Let’s say you own one of the 482,000 diesel Volkswagens and Audis that the automaker has been ordered to buy back or fix. Maybe you even do own one. Either way, you’re getting compensated. But do you fix the car or get rid of it?
That’s a photo of the 2015 Volkswagen Golf SportWagen TDI that I drove last year and really liked—before Dieselgate became news and regulators and lawyers put the whole company on blast, of course. Minus the not-so-small issue of the emissions cheating, it was a great wagon. It looked really nice inside and out. It was powerful and returned impressive fuel economy.
And right now, there are scores of diesel VWs and Audis just like it sitting on dealer lots since September, unable to be sold, and far more in the garages of owners figuring out what to do next.
Volkswagen is compensating owners in addition to the buyback and repair offers, so either way those owners will get something in the end (and the option to terminate their lease, if they have one.) But it’s definitely a tough choice to make.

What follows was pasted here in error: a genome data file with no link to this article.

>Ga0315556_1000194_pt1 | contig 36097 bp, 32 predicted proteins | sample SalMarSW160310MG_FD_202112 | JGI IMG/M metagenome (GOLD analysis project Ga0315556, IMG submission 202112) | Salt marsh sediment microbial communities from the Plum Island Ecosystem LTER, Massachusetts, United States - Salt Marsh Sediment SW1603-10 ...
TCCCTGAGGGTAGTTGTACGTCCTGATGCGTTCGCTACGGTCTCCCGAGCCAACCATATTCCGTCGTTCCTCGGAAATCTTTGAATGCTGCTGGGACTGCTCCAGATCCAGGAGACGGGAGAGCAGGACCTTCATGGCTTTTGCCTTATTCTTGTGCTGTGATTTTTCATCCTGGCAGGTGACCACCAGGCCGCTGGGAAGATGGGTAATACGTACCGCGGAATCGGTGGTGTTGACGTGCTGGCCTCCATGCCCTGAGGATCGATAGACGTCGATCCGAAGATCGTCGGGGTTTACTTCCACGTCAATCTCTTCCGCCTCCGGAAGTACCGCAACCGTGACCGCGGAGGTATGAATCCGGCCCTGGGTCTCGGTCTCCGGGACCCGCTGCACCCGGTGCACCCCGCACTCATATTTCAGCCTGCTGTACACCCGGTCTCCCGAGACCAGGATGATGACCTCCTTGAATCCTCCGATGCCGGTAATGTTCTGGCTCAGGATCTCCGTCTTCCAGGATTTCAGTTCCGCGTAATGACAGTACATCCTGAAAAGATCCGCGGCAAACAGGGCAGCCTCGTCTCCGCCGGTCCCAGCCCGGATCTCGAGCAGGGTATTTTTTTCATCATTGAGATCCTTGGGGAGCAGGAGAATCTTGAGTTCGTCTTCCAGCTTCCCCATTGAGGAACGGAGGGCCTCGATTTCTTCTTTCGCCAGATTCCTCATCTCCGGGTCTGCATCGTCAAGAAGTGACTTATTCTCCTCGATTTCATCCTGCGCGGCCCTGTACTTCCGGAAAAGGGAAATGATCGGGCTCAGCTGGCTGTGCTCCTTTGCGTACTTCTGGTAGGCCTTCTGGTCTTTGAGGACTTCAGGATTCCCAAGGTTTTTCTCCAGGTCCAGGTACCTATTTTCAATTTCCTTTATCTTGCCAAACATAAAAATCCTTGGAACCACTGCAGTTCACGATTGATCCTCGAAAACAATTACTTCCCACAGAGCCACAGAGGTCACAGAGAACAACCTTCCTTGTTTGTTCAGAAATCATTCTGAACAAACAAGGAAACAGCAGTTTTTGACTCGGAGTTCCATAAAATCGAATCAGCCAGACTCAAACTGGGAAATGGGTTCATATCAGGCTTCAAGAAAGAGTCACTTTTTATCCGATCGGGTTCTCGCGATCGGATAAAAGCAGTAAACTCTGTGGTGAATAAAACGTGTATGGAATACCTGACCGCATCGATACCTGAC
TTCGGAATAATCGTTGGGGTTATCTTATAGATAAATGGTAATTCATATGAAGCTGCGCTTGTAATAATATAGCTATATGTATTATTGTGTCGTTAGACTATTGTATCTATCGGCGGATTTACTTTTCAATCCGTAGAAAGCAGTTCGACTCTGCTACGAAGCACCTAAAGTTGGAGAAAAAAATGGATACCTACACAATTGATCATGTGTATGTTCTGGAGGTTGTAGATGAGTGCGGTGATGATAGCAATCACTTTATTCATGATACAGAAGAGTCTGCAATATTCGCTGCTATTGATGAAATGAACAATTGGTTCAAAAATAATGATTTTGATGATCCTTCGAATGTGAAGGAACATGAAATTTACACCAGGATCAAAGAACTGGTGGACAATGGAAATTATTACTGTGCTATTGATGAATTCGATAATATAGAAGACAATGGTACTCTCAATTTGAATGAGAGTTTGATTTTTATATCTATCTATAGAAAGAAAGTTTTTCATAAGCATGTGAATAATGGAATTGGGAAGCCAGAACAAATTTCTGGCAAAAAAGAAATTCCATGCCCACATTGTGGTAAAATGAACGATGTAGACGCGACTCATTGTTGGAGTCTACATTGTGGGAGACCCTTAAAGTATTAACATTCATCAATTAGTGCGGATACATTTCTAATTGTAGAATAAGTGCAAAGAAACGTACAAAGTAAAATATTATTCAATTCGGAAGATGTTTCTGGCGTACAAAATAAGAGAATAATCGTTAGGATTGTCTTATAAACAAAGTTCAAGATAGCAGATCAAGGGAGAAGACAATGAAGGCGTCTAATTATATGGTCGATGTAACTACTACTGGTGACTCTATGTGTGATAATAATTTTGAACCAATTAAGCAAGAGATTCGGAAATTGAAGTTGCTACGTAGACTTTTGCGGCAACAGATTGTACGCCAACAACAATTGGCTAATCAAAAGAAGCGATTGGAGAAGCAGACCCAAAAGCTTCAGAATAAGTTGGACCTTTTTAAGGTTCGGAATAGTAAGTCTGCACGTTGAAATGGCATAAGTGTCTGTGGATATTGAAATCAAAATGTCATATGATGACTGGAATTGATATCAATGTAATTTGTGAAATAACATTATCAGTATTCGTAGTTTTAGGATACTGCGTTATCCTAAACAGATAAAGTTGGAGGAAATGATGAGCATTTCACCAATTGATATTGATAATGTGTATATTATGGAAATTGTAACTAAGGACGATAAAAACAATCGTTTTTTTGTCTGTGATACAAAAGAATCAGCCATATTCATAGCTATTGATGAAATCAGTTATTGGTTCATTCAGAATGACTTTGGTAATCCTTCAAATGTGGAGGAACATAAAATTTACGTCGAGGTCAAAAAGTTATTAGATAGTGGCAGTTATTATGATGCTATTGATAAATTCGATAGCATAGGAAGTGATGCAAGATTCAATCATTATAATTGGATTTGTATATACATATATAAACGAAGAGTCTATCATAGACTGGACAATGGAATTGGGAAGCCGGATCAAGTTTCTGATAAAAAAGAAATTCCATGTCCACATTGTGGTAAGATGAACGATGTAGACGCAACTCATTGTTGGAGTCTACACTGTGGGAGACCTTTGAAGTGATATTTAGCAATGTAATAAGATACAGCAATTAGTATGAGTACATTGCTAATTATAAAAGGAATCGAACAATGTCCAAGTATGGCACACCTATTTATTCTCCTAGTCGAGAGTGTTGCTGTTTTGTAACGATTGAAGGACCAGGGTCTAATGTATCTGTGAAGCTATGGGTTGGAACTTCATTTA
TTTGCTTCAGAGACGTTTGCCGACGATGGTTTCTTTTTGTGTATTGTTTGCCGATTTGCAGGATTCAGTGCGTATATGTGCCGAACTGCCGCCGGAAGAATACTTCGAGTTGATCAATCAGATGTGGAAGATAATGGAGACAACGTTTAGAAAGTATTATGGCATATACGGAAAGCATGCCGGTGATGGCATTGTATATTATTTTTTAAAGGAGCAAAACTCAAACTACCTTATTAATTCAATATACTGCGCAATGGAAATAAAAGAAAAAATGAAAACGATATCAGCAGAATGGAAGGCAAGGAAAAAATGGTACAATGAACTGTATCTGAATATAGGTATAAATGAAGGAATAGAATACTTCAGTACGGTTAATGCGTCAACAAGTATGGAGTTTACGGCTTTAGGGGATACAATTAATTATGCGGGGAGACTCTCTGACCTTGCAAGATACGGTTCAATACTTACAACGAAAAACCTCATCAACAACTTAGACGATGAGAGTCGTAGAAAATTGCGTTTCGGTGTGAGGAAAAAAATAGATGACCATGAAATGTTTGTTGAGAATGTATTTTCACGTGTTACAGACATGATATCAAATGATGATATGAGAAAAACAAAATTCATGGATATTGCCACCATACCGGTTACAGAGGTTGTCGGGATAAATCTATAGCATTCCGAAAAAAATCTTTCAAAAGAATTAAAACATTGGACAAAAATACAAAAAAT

On one hand, these cars are among VW’s best offerings in the U.S., and a fix lets owners enjoy them more—though at the likely cost of fuel economy and power. On the other hand, I don’t blame anyone who just wanted to dump theirs and be done with it before the resale value gets worse.
Then there’s the option of not getting it fixed at all, I suppose, but then you don’t get paid. And you have your diesel running around emitting more NOx than it should, if that kind of thing bothers you.
So if you were an owner, or are an owner, what do you do here? I’d probably get rid of mine and move on—it’s not like it’s some wonderful old vintage machine worth keeping, like a diesel Mercedes from the 1980s—but I can see the pros and cons to all options.